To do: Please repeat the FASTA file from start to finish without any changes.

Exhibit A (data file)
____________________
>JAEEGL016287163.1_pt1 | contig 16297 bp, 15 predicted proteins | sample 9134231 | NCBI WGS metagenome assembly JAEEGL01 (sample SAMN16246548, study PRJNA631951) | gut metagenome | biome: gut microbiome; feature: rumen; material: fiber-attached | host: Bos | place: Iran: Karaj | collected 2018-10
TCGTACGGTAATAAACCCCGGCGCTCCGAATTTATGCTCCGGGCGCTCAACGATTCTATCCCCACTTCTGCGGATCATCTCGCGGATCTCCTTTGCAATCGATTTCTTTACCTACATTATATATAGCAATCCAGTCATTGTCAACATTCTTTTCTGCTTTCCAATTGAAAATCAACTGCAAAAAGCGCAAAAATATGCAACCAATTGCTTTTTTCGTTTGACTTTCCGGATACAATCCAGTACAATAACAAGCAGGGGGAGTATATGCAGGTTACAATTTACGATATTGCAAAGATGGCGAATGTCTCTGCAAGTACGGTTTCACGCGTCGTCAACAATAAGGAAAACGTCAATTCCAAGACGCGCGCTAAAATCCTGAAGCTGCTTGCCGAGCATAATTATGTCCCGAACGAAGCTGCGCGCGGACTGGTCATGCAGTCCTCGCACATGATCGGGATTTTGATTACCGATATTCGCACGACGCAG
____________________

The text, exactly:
>JAEEGL016287163.1_pt1 | contig 16297 bp, 15 predicted proteins | sample 9134231 | NCBI WGS metagenome assembly JAEEGL01 (sample SAMN16246548, study PRJNA631951) | gut metagenome | biome: gut microbiome; feature: rumen; material: fiber-attached | host: Bos | place: Iran: Karaj | collected 2018-10
TCGTACGGTAATAAACCCCGGCGCTCCGAATTTATGCTCCGGGCGCTCAACGATTCTATCCCCACTTCTGCGGATCATCTCGCGGATCTCCTTTGCAATCGATTTCTTTACCTACATTATATATAGCAATCCAGTCATTGTCAACATTCTTTTCTGCTTTCCAATTGAAAATCAACTGCAAAAAGCGCAAAAATATGCAACCAATTGCTTTTTTCGTTTGACTTTCCGGATACAATCCAGTACAATAACAAGCAGGGGGAGTATATGCAGGTTACAATTTACGATATTGCAAAGATGGCGAATGTCTCTGCAAGTACGGTTTCACGCGTCGTCAACAATAAGGAAAACGTCAATTCCAAGACGCGCGCTAAAATCCTGAAGCTGCTTGCCGAGCATAATTATGTCCCGAACGAAGCTGCGCGCGGACTGGTCATGCAGTCCTCGCACATGATCGGGATTTTGATTACCGATATTCGCACGACGCAG